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Odd-Shaped Galaxy Puzzles Astronomers

PASADENA, Calif. (UPI) — Most galaxies are either round or are flat, slender disks like our Milky Way, but one nicknamed the Sombrero galaxy manages to be both, U.S. astronomers say.

The Sombrero galaxy, which in visible light looks like its namesake wide-brimmed hat, is a round elliptical galaxy but has a thin disk embedded inside, making it one of the first known to exhibit characteristics of the two different types, NASA’s Jet Propulsion Laboratory in Pasadena, Calif., reported Tuesday.

Astronomers have used NASA’s Spitzer Space Telescope to capture an infrared image of the galaxy that reveals it unusual structure.

“The Sombrero is more complex than previously thought,” Dimitri Gadotti of the European Southern Observatory in Chile said. “The only way to understand all we know about this galaxy is to think of it as two galaxies, one inside the other.”

While it is tempting to think the giant elliptical swallowed a spiral disk, astronomers say this is highly unlikely because that process would have destroyed the disk structure.

Instead, they say, the giant elliptical galaxy may have been inundated with cosmic gas more than 9 billion years ago, with the gas being pulled into the galaxy by gravity and falling into orbit around the center and spinning out into a flat disk.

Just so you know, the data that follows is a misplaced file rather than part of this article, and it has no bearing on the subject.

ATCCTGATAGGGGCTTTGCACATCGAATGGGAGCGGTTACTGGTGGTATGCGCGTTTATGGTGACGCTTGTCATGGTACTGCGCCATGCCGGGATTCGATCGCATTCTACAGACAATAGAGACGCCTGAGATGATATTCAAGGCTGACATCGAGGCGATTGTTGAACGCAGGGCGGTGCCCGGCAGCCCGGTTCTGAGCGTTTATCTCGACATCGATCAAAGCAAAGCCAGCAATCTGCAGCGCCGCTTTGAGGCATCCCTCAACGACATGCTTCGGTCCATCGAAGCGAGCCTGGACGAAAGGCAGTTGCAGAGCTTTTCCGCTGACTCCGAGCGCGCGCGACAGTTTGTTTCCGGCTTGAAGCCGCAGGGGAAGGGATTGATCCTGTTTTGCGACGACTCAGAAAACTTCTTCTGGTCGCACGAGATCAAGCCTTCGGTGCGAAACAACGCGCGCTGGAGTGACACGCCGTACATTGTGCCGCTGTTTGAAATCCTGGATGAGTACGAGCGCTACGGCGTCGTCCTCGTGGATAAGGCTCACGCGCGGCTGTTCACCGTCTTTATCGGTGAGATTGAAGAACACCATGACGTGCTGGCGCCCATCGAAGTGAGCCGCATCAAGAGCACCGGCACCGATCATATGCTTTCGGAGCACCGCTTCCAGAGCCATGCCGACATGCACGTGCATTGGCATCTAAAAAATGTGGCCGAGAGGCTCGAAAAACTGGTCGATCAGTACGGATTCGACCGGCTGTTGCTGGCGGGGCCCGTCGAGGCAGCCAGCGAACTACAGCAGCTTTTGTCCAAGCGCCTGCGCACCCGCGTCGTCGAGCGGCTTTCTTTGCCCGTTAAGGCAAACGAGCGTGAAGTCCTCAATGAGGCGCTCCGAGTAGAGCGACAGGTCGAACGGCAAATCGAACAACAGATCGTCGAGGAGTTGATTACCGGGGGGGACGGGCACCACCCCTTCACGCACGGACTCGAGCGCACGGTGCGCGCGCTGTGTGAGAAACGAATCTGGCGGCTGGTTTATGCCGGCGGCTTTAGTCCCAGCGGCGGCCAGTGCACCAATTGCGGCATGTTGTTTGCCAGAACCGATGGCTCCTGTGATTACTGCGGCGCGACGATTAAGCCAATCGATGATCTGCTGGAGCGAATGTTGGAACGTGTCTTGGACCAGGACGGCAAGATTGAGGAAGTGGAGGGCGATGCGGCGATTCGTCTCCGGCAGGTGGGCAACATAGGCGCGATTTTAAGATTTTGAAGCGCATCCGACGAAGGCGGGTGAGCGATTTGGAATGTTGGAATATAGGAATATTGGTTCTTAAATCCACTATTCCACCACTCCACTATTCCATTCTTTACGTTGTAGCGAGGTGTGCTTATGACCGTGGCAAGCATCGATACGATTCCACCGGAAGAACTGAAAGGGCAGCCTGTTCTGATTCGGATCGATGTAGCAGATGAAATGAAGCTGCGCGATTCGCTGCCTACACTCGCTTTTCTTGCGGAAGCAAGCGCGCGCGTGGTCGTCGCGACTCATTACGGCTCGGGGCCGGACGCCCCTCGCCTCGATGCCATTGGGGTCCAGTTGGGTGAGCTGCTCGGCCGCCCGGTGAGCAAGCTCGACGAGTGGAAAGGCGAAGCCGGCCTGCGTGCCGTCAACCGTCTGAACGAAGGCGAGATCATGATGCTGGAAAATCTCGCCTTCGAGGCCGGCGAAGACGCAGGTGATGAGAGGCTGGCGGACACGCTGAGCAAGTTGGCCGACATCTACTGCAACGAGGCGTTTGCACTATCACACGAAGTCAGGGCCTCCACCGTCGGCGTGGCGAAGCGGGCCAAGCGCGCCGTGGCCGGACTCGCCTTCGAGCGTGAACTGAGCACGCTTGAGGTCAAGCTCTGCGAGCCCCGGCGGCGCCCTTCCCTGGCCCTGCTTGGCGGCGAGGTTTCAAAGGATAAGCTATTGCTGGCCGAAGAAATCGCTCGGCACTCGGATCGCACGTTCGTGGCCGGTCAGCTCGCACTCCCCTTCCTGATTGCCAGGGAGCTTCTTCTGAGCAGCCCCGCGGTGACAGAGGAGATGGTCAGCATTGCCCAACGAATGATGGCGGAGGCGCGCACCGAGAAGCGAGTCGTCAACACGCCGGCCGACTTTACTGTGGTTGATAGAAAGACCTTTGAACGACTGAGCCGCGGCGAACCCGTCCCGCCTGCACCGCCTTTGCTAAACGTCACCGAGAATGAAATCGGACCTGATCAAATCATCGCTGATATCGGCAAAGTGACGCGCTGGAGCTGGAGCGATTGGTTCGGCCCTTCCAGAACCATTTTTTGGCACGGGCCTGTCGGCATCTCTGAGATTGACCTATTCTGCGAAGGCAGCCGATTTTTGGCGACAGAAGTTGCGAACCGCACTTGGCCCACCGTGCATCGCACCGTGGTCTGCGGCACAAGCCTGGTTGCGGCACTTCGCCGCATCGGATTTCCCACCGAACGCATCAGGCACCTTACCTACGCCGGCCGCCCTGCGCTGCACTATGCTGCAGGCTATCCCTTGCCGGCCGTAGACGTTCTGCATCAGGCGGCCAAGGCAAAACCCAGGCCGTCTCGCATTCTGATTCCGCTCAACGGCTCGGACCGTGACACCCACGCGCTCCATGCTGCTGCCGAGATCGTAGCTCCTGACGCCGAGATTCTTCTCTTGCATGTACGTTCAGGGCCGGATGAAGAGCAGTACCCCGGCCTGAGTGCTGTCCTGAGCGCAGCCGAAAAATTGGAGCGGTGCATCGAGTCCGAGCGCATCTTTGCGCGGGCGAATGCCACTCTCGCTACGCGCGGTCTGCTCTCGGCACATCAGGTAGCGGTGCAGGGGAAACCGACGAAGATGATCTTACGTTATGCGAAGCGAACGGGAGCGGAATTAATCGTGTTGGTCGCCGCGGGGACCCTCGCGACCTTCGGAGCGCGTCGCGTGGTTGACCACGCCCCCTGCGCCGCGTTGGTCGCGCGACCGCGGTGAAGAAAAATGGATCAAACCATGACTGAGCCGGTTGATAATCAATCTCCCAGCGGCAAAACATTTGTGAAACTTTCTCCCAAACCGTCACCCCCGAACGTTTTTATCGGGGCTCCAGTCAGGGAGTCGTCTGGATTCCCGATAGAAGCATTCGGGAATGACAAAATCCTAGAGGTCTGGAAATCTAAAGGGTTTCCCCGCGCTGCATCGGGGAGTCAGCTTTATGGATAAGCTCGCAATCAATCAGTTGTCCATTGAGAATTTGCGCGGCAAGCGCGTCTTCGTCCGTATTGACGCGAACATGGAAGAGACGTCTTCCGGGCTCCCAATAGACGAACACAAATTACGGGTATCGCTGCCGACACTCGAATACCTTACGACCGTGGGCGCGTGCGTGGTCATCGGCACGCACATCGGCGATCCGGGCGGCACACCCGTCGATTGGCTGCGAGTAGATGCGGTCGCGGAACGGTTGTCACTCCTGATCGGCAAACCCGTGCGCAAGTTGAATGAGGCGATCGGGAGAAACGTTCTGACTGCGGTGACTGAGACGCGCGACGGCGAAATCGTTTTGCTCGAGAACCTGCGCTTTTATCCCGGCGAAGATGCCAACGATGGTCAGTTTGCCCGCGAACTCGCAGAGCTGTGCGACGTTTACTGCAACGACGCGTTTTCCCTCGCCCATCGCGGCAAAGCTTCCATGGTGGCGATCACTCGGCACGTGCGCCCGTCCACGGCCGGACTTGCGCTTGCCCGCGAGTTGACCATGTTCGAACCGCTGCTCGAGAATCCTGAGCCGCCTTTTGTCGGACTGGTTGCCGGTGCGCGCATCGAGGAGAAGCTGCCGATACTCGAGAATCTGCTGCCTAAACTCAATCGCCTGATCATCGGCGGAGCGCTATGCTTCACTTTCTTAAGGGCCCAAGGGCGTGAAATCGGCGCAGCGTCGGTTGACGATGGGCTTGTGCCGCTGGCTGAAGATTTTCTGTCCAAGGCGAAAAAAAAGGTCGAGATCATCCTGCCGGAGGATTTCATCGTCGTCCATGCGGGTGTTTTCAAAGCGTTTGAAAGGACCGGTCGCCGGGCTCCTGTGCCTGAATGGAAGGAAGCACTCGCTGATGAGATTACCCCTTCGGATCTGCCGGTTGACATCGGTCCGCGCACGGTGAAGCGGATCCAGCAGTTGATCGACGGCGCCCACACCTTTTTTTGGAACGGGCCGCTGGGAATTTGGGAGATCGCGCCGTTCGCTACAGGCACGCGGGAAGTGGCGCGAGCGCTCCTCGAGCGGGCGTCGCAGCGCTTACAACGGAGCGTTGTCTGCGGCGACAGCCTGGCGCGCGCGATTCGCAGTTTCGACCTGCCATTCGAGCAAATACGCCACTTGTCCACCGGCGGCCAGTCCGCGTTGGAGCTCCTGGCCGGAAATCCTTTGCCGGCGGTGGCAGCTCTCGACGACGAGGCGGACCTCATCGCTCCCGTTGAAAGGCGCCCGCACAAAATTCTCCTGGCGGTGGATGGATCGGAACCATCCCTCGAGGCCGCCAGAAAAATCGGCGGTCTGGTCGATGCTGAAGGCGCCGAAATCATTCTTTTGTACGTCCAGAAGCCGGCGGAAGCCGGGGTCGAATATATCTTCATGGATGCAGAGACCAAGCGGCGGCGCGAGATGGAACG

“This poses all sorts of questions,” ESO astronomer Ruben Sanchez-Janssen said. “How did such a large disk take shape and survive inside such a massive elliptical? How unusual is such a formation process?”

The answers could help piece together how other galaxies evolve, the researchers said.

 

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  • Sirian

    Nothing has been mentioned by the astronomers as a possible end result of two galaxies that have collided, order and fashion disrupted extensively and finally settling back into a larger elliptical with remnants occupying the outmost rim. Not one absorbed within the other or merely cosmic gas. If so, what we are seeing as M-104, The Sombrero Galaxy, it should be used as an example to study for the future possibilities as to the end results when our galaxy – The Milky Way – collides with the Andromeda galaxy in a couple billion years. Just a thought. . .

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